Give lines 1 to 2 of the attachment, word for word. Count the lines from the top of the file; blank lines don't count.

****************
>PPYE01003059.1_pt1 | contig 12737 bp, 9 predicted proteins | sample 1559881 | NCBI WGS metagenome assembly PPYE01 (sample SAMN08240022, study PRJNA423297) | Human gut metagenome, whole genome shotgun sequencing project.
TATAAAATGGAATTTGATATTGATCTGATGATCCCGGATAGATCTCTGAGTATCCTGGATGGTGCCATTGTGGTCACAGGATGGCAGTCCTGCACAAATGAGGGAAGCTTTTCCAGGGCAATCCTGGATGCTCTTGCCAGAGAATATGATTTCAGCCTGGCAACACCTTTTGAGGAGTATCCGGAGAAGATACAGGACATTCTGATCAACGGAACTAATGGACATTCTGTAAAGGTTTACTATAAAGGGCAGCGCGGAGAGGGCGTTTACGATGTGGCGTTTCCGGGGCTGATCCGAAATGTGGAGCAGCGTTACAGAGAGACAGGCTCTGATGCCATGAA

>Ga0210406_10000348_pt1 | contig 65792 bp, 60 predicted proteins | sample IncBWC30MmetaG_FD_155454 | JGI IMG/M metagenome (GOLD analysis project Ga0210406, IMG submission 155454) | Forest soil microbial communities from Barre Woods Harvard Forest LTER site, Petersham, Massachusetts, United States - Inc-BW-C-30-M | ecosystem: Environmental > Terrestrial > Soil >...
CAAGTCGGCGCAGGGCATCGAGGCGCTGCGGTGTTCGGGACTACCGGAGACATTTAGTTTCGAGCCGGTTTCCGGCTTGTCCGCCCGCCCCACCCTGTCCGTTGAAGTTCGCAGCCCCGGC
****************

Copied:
>PPYE01003059.1_pt1 | contig 12737 bp, 9 predicted proteins | sample 1559881 | NCBI WGS metagenome assembly PPYE01 (sample SAMN08240022, study PRJNA423297) | Human gut metagenome, whole genome shotgun sequencing project.
TATAAAATGGAATTTGATATTGATCTGATGATCCCGGATAGATCTCTGAGTATCCTGGATGGTGCCATTGTGGTCACAGGATGGCAGTCCTGCACAAATGAGGGAAGCTTTTCCAGGGCAATCCTGGATGCTCTTGCCAGAGAATATGATTTCAGCCTGGCAACACCTTTTGAGGAGTATCCGGAGAAGATACAGGACATTCTGATCAACGGAACTAATGGACATTCTGTAAAGGTTTACTATAAAGGGCAGCGCGGAGAGGGCGTTTACGATGTGGCGTTTCCGGGGCTGATCCGAAATGTGGAGCAGCGTTACAGAGAGACAGGCTCTGATGCCATGAA